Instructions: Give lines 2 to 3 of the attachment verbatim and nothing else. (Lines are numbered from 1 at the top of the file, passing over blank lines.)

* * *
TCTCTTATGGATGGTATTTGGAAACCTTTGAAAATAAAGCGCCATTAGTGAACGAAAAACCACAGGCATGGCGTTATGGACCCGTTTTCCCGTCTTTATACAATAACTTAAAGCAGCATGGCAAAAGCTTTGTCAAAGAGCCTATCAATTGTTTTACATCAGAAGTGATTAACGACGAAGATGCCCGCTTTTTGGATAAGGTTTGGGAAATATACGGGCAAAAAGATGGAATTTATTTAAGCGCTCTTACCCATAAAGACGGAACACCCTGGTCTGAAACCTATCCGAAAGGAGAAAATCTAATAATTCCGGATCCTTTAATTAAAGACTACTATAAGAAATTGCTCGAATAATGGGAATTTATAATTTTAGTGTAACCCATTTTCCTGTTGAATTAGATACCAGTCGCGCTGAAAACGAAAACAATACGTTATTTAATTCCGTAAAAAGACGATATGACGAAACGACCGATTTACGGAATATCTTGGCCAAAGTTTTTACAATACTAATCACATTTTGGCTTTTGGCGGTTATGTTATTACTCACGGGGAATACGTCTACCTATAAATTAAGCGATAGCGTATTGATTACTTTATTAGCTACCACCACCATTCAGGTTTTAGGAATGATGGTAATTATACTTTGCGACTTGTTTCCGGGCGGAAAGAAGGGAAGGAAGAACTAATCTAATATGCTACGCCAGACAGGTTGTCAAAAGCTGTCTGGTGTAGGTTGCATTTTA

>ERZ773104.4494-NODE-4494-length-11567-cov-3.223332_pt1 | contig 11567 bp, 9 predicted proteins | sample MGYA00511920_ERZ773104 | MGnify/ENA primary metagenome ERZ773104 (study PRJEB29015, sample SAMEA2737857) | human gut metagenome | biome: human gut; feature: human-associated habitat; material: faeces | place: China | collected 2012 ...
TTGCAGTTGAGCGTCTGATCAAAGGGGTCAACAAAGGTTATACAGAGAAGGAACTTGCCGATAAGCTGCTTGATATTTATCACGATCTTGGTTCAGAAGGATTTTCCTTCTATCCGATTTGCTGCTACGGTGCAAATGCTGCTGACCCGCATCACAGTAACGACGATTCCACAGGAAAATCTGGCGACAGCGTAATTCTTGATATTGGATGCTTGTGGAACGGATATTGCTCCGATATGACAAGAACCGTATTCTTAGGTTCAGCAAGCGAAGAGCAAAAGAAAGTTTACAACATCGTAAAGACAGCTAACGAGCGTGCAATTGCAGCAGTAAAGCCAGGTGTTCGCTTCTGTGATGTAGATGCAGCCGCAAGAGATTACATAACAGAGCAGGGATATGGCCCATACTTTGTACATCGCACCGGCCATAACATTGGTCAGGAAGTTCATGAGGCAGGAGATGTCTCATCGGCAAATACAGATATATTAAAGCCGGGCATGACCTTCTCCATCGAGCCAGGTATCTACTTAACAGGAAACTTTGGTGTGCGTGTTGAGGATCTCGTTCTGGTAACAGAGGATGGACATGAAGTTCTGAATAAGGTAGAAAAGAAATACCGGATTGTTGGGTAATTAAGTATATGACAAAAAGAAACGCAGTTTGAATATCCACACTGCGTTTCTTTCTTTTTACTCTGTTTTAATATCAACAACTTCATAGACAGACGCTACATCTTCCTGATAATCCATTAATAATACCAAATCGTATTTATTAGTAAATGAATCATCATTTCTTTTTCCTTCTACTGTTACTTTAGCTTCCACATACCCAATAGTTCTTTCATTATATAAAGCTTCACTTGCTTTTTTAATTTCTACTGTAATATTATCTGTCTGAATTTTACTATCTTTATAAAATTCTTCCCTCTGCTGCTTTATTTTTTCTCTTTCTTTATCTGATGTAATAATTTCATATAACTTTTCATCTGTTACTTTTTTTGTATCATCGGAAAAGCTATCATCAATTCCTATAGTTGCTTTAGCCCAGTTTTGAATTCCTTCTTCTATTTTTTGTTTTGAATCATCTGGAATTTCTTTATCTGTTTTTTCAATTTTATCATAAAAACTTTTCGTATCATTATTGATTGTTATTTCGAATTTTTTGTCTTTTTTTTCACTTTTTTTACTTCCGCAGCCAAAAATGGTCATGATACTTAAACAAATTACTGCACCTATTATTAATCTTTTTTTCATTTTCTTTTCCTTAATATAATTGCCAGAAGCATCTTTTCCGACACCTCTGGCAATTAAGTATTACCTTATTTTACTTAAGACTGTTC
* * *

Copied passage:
>ERZ773104.4494-NODE-4494-length-11567-cov-3.223332_pt1 | contig 11567 bp, 9 predicted proteins | sample MGYA00511920_ERZ773104 | MGnify/ENA primary metagenome ERZ773104 (study PRJEB29015, sample SAMEA2737857) | human gut metagenome | biome: human gut; feature: human-associated habitat; material: faeces | place: China | collected 2012 ...
TTGCAGTTGAGCGTCTGATCAAAGGGGTCAACAAAGGTTATACAGAGAAGGAACTTGCCGATAAGCTGCTTGATATTTATCACGATCTTGGTTCAGAAGGATTTTCCTTCTATCCGATTTGCTGCTACGGTGCAAATGCTGCTGACCCGCATCACAGTAACGACGATTCCACAGGAAAATCTGGCGACAGCGTAATTCTTGATATTGGATGCTTGTGGAACGGATATTGCTCCGATATGACAAGAACCGTATTCTTAGGTTCAGCAAGCGAAGAGCAAAAGAAAGTTTACAACATCGTAAAGACAGCTAACGAGCGTGCAATTGCAGCAGTAAAGCCAGGTGTTCGCTTCTGTGATGTAGATGCAGCCGCAAGAGATTACATAACAGAGCAGGGATATGGCCCATACTTTGTACATCGCACCGGCCATAACATTGGTCAGGAAGTTCATGAGGCAGGAGATGTCTCATCGGCAAATACAGATATATTAAAGCCGGGCATGACCTTCTCCATCGAGCCAGGTATCTACTTAACAGGAAACTTTGGTGTGCGTGTTGAGGATCTCGTTCTGGTAACAGAGGATGGACATGAAGTTCTGAATAAGGTAGAAAAGAAATACCGGATTGTTGGGTAATTAAGTATATGACAAAAAGAAACGCAGTTTGAATATCCACACTGCGTTTCTTTCTTTTTACTCTGTTTTAATATCAACAACTTCATAGACAGACGCTACATCTTCCTGATAATCCATTAATAATACCAAATCGTATTTATTAGTAAATGAATCATCATTTCTTTTTCCTTCTACTGTTACTTTAGCTTCCACATACCCAATAGTTCTTTCATTATATAAAGCTTCACTTGCTTTTTTAATTTCTACTGTAATATTATCTGTCTGAATTTTACTATCTTTATAAAATTCTTCCCTCTGCTGCTTTATTTTTTCTCTTTCTTTATCTGATGTAATAATTTCATATAACTTTTCATCTGTTACTTTTTTTGTATCATCGGAAAAGCTATCATCAATTCCTATAGTTGCTTTAGCCCAGTTTTGAATTCCTTCTTCTATTTTTTGTTTTGAATCATCTGGAATTTCTTTATCTGTTTTTTCAATTTTATCATAAAAACTTTTCGTATCATTATTGATTGTTATTTCGAATTTTTTGTCTTTTTTTTCACTTTTTTTACTTCCGCAGCCAAAAATGGTCATGATACTTAAACAAATTACTGCACCTATTATTAATCTTTTTTTCATTTTCTTTTCCTTAATATAATTGCCAGAAGCATCTTTTCCGACACCTCTGGCAATTAAGTATTACCTTATTTTACTTAAGACTGTTC